What To Do If Your Cat Has Anxiety

Behavior, Cats

Many owners who come to our clinic worry about whether their cats are suffering from anxiety. As opposed to dogs, which tend to suffer from acute causes of anxiety, such as when their owner leaves the house, or loud noises, cats tend to have generalized anxiety over changes to routine like visitors to the house, construction or furniture being moved around.

What an Anxious Cat Looks Like

Cats tend to express anxiety through either over-grooming (to the point of losing hair or giving themselves sores) or inappropriate bathroom behavior (urinating or defecating outside the litter box). If your cat is having either of these problems contact your veterinarian to rule out other medical problems and to discuss environmental and pharmacologic interventions that can be tried.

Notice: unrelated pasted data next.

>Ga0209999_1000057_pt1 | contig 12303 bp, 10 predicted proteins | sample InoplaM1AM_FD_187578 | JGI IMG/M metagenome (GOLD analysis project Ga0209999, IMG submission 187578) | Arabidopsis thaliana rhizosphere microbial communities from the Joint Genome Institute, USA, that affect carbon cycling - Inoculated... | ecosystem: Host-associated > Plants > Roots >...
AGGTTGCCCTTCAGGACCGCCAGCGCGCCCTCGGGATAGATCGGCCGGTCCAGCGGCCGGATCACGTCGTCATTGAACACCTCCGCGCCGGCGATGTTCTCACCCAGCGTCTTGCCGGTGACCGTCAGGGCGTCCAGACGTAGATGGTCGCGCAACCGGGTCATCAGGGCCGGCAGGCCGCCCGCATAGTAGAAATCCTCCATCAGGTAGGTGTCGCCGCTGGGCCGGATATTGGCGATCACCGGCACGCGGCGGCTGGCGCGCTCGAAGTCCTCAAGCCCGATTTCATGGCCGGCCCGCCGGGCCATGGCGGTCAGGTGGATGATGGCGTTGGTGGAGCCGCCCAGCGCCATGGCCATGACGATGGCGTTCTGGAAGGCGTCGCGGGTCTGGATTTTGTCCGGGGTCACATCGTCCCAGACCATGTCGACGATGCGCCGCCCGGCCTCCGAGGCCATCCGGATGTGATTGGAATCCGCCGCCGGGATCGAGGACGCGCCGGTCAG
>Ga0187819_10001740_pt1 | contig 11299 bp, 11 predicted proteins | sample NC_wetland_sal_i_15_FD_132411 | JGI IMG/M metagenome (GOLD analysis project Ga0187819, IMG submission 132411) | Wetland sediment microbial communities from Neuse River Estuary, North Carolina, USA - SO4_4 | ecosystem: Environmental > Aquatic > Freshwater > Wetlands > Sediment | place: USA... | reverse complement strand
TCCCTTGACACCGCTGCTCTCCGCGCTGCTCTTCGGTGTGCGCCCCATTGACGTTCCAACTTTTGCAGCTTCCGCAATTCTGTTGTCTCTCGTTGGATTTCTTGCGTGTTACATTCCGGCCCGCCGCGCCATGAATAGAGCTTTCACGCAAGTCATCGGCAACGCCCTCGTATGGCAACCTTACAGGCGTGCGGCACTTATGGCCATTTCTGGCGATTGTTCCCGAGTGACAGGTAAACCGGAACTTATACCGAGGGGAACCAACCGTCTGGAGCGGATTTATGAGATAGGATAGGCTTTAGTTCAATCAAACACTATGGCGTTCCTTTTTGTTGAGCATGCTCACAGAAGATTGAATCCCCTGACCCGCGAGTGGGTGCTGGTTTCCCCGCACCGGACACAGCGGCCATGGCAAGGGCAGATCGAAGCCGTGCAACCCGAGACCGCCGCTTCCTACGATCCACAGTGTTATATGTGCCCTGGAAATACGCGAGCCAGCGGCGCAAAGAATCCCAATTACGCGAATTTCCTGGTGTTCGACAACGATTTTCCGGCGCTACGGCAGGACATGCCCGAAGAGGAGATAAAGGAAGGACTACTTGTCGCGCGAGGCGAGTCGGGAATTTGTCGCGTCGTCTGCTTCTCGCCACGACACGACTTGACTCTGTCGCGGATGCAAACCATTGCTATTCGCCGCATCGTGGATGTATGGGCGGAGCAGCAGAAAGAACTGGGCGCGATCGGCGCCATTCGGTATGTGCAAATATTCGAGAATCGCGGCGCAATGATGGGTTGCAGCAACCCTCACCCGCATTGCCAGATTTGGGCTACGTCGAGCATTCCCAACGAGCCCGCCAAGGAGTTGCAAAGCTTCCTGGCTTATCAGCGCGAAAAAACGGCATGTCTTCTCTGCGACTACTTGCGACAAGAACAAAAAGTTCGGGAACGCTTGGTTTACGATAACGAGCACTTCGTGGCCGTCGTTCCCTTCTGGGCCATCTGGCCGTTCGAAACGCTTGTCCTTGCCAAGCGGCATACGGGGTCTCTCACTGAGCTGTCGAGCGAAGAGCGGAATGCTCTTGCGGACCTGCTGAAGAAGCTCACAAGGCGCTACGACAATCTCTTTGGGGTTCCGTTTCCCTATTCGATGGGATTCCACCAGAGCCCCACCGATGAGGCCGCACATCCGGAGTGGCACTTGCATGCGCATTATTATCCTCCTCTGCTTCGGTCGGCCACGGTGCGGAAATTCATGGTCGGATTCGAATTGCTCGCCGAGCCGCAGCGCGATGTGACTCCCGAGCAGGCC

Finding the cause of your cat’s stress

Cats are much more mysterious than dogs when it comes to why they are anxious. (Learn more about dog anxiety.) Sometimes there is an obvious trigger like construction workers coming in and out of the house, or a new puppy or baby being introduced to the house.

Subtle triggers for cat anxiety

Other times it can be something subtle like a new feral cat in the neighborhood walking by the window or a piece of furniture that was moved around. If you can identify the trigger and change it, that’s great — but more often than not we don’t identify the reason for the anxiety or we can’t change it.

Helping Your Cat Deal With Stress

There are some things you can do to help anxious cats though.